[JURIST] Leading Tuesday's states brief, the Oklahoma Supreme Court Tuesday struck down the Oklahoma Municipal Employees Collective Bargaining Act [text] as unconstitutional. The state law allowed municipal employees to unionize in cities with populations greater than 35,000. The court found the law unconstitutional because it discriminated against municipal workers in towns with smaller populations, and Justice Steven W. Taylor wrote in the majority opinion "to avoid the special treatment of a special law, the privilege of collective bargaining must extend to employees of all the cities throughout the state if it is to extend to any." Attorneys for the American Federation of State, County and Municipal Employees [official website] and the Communications Workers of America [official website] argued that the smaller population limits have been upheld. AP has more.
In other state legal news …
- The Connecticut Supreme Court has upheld [PDF text] a $300,000 punitive award granted by an arbitration panel because "Connecticut does not have a well-defined public policy against the award of excessive punitive damages." The arbitration award was given to two Subway franchise owners after the panel determined that Subway [corporate website] founder Fred DeLuca violated the Connecticut Unfair Trade Practices Act [text]. The panel awarded no compensatory damages, but granted each franchise owner $150,000 in punitive damages. AP has more.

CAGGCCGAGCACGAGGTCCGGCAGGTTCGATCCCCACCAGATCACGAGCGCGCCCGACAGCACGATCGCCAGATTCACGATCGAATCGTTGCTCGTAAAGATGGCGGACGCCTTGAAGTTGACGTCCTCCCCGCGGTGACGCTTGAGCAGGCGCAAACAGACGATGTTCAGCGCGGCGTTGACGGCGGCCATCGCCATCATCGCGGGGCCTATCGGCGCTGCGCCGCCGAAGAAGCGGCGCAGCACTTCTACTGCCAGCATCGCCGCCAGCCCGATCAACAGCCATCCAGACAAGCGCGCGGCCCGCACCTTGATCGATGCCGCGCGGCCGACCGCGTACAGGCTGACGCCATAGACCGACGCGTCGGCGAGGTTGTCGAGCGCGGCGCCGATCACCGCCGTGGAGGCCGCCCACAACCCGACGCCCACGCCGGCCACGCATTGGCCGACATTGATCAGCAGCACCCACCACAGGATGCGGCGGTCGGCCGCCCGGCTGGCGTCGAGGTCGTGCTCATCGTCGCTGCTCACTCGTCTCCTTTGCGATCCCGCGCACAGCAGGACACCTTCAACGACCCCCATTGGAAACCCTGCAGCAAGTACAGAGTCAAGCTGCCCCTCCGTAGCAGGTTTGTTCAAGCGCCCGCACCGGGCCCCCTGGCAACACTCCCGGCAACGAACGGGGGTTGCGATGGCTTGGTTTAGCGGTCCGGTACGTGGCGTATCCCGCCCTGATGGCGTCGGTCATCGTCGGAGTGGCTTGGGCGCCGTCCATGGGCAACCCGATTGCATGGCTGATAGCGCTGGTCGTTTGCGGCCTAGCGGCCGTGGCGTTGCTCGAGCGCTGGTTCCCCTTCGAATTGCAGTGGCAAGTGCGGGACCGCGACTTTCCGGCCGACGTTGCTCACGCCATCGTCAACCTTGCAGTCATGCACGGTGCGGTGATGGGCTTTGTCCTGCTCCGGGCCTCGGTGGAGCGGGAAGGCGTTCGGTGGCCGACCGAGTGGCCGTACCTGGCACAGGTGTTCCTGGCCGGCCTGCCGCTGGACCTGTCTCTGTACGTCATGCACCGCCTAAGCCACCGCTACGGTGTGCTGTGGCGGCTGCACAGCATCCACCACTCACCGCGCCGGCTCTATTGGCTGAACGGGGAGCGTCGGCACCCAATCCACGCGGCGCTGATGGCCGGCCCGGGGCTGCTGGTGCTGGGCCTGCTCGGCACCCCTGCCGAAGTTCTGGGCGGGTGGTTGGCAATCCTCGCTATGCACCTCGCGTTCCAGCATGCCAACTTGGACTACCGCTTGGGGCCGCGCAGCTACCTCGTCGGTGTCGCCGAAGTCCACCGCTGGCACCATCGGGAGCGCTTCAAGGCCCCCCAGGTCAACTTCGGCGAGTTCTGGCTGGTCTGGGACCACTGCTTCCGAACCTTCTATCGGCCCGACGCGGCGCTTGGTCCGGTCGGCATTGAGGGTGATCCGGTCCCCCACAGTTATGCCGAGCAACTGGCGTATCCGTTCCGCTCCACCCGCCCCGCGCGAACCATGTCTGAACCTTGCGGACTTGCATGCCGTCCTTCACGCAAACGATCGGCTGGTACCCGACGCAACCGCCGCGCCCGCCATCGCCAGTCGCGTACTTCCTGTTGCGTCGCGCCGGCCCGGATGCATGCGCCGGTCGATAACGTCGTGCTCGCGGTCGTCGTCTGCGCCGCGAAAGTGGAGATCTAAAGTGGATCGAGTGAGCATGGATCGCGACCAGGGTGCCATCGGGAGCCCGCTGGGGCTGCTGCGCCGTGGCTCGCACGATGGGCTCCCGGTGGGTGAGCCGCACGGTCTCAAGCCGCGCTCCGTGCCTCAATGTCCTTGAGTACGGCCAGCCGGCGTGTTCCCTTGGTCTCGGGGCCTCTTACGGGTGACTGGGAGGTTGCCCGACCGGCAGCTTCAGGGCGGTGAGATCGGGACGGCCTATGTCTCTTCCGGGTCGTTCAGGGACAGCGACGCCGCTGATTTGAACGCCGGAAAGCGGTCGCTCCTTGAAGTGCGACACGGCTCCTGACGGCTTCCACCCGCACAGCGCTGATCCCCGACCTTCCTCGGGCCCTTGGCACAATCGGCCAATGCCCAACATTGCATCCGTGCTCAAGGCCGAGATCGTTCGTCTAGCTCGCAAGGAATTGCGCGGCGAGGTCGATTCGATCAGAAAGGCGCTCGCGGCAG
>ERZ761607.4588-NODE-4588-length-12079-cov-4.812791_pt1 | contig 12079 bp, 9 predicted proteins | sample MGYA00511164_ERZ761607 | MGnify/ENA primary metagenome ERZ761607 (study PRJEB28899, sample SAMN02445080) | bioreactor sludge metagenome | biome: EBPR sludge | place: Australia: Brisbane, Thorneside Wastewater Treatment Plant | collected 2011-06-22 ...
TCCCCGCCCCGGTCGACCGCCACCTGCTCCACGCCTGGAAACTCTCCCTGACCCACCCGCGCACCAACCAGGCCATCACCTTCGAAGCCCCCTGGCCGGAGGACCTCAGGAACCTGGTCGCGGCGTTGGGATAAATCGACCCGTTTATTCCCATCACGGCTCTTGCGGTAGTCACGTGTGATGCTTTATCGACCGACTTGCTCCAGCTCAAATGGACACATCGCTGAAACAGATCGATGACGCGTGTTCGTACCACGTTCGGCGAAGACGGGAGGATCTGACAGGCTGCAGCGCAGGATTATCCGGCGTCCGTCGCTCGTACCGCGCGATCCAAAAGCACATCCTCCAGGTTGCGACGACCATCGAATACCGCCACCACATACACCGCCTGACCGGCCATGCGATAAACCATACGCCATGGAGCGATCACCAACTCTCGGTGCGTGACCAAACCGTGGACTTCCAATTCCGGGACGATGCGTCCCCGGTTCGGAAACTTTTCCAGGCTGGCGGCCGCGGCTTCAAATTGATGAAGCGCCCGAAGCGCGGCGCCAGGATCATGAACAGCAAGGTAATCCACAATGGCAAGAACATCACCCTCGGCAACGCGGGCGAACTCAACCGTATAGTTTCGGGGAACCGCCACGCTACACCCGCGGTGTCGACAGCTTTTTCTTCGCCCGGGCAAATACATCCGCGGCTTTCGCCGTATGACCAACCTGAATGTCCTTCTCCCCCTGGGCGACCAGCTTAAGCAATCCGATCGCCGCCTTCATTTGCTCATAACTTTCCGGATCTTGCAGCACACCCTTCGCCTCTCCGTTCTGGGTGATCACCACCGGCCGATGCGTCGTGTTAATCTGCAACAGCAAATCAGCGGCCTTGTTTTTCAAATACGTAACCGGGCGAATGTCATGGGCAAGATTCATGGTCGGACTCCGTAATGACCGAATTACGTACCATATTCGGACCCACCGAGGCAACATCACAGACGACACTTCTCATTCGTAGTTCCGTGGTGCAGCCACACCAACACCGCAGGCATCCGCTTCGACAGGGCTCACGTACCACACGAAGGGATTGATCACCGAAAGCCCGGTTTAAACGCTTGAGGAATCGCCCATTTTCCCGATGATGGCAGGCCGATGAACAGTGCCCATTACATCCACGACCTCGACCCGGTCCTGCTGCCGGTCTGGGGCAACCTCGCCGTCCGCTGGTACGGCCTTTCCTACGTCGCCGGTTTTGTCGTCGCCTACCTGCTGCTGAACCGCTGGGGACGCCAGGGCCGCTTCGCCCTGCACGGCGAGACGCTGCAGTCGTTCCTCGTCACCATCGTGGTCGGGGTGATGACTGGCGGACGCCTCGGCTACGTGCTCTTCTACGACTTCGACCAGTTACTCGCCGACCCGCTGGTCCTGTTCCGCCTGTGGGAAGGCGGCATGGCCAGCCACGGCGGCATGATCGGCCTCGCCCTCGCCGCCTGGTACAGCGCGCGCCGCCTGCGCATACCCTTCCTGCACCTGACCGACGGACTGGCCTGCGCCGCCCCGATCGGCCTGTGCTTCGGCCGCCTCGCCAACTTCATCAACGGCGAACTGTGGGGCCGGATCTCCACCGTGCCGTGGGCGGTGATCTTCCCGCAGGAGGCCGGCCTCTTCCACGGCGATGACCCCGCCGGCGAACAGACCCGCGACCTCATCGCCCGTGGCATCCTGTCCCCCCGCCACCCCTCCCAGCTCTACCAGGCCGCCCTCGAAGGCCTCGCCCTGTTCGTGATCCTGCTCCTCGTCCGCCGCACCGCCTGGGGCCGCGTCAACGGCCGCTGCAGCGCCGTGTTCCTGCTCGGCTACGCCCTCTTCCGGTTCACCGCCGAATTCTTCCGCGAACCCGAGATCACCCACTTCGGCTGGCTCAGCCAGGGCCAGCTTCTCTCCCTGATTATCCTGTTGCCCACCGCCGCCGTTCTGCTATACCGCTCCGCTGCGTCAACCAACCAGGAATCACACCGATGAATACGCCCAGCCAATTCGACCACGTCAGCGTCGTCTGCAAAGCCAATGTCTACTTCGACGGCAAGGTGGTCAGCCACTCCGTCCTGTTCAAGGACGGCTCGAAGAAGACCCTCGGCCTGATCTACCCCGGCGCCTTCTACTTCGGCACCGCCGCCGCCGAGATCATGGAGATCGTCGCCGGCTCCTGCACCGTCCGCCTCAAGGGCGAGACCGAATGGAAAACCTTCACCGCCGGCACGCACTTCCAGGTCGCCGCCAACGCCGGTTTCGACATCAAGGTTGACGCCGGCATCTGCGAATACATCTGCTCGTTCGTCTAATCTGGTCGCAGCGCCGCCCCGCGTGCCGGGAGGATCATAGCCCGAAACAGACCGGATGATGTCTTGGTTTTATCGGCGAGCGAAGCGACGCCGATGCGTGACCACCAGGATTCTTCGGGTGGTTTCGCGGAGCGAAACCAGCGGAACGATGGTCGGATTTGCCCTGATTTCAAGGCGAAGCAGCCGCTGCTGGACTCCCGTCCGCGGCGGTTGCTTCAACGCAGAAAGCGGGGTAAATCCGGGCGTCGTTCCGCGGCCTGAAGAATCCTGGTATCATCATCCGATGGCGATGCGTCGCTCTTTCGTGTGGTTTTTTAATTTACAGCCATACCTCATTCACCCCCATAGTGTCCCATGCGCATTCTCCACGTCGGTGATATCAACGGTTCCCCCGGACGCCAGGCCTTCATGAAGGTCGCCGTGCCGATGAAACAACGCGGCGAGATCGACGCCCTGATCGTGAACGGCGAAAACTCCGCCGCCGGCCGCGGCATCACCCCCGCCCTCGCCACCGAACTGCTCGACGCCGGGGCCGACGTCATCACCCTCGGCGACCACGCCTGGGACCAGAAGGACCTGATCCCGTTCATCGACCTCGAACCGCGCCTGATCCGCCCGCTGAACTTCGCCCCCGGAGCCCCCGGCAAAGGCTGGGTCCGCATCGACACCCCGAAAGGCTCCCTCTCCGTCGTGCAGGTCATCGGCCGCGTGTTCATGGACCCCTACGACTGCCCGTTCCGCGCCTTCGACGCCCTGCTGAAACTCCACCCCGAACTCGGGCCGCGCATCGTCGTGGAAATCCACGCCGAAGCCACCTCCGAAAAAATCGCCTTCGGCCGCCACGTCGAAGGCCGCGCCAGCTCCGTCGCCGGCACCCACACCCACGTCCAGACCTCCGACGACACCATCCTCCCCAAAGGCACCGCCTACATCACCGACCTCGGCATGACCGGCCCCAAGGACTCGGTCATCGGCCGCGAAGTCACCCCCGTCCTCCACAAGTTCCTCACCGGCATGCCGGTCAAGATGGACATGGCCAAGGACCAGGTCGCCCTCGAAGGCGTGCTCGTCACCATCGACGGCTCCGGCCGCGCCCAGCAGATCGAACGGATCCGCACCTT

- The North Carolina Court of Appeals ruled [text] Tuesday that the firing of a Randolph County investigator by a district attorney, after the investigator publicly criticized the district attorney, was within the district attorney's power. The appeals court held that the decision to fire the investigator "rested within [the district attorney's] lawful and discretionary scope of authority" and that the firing was not injurious to the public or against the public good. During the investigator's campaign for sheriff, he chastised the district attorney for several prosecutorial decisions. AP has more.